In the world of Open Access publishing the golden road has received a great deal of attention. At least this is what our researchers seem to remember. Of course there are other roads to open access, but I want to present the impact factors of the journals facilitating the golden road to open access. This blogpost lists all open access journals included in DOAJ and assigned an Journal Impact Factor in the JCR 2009. The reason for this, is that our researchers see publishing in open access journals as the simplest way of achieving open access to their work, but on the other hand they are required for judgement of the citation impact that they publish in journals covered by Web of Science and therefore the Journal Citation Reports (JCR).

In the past there have been studies on citation impact of the open access journals that have actually received a journal impact factor from Thomson Reuters Scientific (formerly ISI). The first was by (McVeigh 2004) followed by (Vanouplines and Beullens 2008) (in Dutch, and not openly accessible) and recently by (Giglia 2010). These consecutive studies showed an increasing number of open access journals that received an Journal Impact Factor from Thomson Reuters. McVeigh reported 239 OA journals for the JCR 2004, Vanouplines reported 295 OA journals for the JCR 2005 and Giglia reported 385 OA journals for the JCR 2008 (there are some methodological issues that make these figures not entirely comparable).

The pitfall of these studies is that although they showed interesting figures and additional analyses, none of these studies actually published the list of open access journals that received an impact factor. The sole purpose of this blogpost is to publish this actual list. The probable reason for the previous authors is that the impact factors are proprietary information from Thomson Reuters. You are not allowed to publish these figures. On the other hand most publishers, use it in all their marketing outings for their journals. So the journal impact factor is virtually information in the public domain.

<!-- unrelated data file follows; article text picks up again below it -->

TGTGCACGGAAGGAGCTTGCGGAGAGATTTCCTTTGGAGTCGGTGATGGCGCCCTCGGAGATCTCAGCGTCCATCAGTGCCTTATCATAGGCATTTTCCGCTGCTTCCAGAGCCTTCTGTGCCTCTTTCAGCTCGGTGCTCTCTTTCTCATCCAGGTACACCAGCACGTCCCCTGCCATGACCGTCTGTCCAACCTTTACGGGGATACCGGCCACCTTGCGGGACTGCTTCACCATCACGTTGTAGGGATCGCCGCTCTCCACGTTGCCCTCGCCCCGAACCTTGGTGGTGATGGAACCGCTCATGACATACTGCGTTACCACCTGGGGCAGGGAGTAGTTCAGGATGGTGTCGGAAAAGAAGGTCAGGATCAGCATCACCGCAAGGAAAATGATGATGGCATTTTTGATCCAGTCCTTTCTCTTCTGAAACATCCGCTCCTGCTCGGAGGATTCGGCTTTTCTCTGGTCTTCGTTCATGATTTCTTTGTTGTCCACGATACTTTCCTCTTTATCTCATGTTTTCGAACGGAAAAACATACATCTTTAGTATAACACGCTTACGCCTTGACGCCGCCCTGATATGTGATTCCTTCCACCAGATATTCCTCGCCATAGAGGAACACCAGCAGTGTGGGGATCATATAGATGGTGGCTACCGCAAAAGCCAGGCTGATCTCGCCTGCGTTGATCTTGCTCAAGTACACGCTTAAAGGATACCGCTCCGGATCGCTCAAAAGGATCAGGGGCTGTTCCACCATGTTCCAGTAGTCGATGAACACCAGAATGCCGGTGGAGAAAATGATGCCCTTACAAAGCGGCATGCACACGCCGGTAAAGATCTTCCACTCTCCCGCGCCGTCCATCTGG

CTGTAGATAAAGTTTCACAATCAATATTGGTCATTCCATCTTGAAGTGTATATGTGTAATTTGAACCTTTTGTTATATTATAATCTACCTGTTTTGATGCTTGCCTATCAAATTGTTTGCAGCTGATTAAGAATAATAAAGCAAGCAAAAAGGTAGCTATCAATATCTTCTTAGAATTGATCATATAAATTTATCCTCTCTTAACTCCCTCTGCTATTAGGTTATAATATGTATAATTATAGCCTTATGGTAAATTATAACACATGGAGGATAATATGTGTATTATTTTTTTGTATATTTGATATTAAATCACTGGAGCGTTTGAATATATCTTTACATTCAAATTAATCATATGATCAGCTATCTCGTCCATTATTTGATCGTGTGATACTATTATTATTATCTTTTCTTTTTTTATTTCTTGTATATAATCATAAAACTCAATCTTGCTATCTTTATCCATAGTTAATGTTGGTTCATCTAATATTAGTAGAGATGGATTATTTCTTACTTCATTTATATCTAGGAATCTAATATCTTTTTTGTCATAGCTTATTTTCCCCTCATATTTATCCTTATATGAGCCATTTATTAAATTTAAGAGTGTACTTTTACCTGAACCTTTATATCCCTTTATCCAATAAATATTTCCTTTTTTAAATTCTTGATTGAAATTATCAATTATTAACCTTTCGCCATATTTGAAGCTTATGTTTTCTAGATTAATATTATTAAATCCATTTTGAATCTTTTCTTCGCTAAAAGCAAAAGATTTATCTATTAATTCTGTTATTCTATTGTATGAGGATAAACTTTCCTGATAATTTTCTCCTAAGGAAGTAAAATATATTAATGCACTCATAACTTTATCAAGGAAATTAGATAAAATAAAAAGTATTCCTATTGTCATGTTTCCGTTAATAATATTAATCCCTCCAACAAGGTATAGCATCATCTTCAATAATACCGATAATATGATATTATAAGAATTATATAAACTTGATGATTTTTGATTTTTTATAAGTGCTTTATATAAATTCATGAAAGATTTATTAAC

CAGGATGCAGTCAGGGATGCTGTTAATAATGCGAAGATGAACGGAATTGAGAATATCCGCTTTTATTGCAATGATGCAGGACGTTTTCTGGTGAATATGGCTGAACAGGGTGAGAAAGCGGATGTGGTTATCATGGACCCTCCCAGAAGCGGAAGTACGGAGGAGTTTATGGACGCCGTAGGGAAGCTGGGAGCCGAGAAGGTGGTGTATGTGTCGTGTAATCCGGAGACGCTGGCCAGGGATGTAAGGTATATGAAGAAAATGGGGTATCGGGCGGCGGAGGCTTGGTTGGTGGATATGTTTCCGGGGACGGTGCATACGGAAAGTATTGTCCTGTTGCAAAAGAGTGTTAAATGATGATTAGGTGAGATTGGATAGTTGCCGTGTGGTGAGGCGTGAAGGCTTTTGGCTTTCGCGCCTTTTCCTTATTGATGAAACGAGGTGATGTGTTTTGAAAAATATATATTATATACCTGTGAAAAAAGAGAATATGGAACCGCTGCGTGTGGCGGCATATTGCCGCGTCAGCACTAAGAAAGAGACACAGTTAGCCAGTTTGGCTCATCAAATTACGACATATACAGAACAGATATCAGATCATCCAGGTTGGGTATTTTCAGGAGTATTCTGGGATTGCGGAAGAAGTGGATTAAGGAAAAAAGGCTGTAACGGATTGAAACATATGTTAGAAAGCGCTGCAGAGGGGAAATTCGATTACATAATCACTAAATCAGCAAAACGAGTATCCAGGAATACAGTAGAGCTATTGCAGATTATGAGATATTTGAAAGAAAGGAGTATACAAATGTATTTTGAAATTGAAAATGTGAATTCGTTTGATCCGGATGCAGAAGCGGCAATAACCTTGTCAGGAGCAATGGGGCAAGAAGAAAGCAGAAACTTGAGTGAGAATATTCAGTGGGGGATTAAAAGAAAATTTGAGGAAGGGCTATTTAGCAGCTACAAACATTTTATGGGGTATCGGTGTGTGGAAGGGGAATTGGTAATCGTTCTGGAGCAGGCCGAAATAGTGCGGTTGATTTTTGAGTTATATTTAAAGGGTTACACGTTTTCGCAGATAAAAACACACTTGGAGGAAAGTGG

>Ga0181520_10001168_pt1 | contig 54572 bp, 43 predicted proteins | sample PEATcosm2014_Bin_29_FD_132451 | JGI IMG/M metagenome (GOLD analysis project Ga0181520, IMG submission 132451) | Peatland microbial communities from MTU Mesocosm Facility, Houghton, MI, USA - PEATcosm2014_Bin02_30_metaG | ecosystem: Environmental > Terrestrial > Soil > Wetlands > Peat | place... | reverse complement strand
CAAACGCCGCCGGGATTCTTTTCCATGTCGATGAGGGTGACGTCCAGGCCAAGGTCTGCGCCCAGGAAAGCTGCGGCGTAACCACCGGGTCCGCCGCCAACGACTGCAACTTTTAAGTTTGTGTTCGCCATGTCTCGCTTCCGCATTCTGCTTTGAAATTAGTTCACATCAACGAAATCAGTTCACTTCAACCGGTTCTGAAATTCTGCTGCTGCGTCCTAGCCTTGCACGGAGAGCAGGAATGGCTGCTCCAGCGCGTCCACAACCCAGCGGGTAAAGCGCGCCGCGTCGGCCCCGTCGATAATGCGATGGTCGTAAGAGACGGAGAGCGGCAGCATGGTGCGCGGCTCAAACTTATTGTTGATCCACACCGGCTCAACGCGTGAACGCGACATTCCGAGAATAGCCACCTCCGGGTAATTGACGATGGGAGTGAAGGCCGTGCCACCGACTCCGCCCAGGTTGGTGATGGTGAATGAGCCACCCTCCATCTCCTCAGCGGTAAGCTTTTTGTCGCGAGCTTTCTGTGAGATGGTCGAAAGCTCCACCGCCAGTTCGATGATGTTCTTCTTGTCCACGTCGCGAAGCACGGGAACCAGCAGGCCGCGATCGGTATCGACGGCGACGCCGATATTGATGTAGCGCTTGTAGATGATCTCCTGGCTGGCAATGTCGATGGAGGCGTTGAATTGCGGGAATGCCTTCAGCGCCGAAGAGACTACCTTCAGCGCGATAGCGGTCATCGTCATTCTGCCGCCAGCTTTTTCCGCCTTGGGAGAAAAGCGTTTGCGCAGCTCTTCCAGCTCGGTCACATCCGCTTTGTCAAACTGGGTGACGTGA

To avoid any intellectual property problems with Thomson Reuters I have included the ScimagoJR and Scopus SNIP indicator for the journals rather than the Journal Impact Factor. The correlation for this set of journals between SNIP and IF was 0.94 and between SJR and IF was 0.96. In total 619 journals from DOAJ were present in the JCR 2009 report (Science and Social Science & Humanities version deduplicated). The growth in journal coverage is due to the growth in OA journals and the significant expansion of journal coverage in 2008. On the other hand looking at the journal list of Scopus indexed journals I note that they include some 1365 journals open access journal which have a ScimagoJR or SNIP.

For the current table I matched the journal list from DOAJ downloaded on December 13th 2010, with the deduplicated list of the JCR 2009 indexed journals. This journal set of 619 journals was matched against the journal list from journalmetrics.com to include the ScimagoJR 2009 and SNIP2009 as well. For each journal the subject categories indicated by DOAJ were included. The journals were sorted alphabetically on subjects and descending IF within a subject. For the following table journals with multiple subject assignments in DOAJ were included in their different categories as well. This expanded the list to 782 lines. Finally the column with impact factors was removed, showing only the ScimagoJR and SNIP for the journals. A few journals were not assigned a ScimagoJR or SNIP, but these were assigned a Journal Impact Factor. In some cases this was due to differences in journal coverage between Scopus and Web of Science, but in a few cases this appears also the problem of different ISSN assignments by the respective databases.

Download: List of open access journals that are assigned an Impact Factor in the JCR 2009 showing their respective SNIP and ScimagoJR for 2009.

Have fun with this list

References

Giglia, E. (2010). The Impact Factor of Open Access journals: data and trends. ELPUB 2010 International Conference on Electronic Publishing, Helsinki (Finland), 16-18 June 2010. http://dhanken.shh.fi/dspace/bitstream/10227/599/72/2giglia.pdf and http://hdl.handle.net/10760/14666.

McVeigh, M.E. (2004). Open Access Journals in the ISI Citation Databases: Analysis of Impact Factors and Citation Patterns A citation study from Thomson Scientific, Thomson Scientific. http://science.thomsonreuters.com/m/pdfs/openaccesscitations2.pdf

Vanouplines, P. & R. Beullens (2008). De impact van open access tijdschriften. IK Intelectueel Kapitaal 7(5): 14-17. (In Dutch, Not OA available)

Possibly related posts
Another expansion of journal coverage by Thomson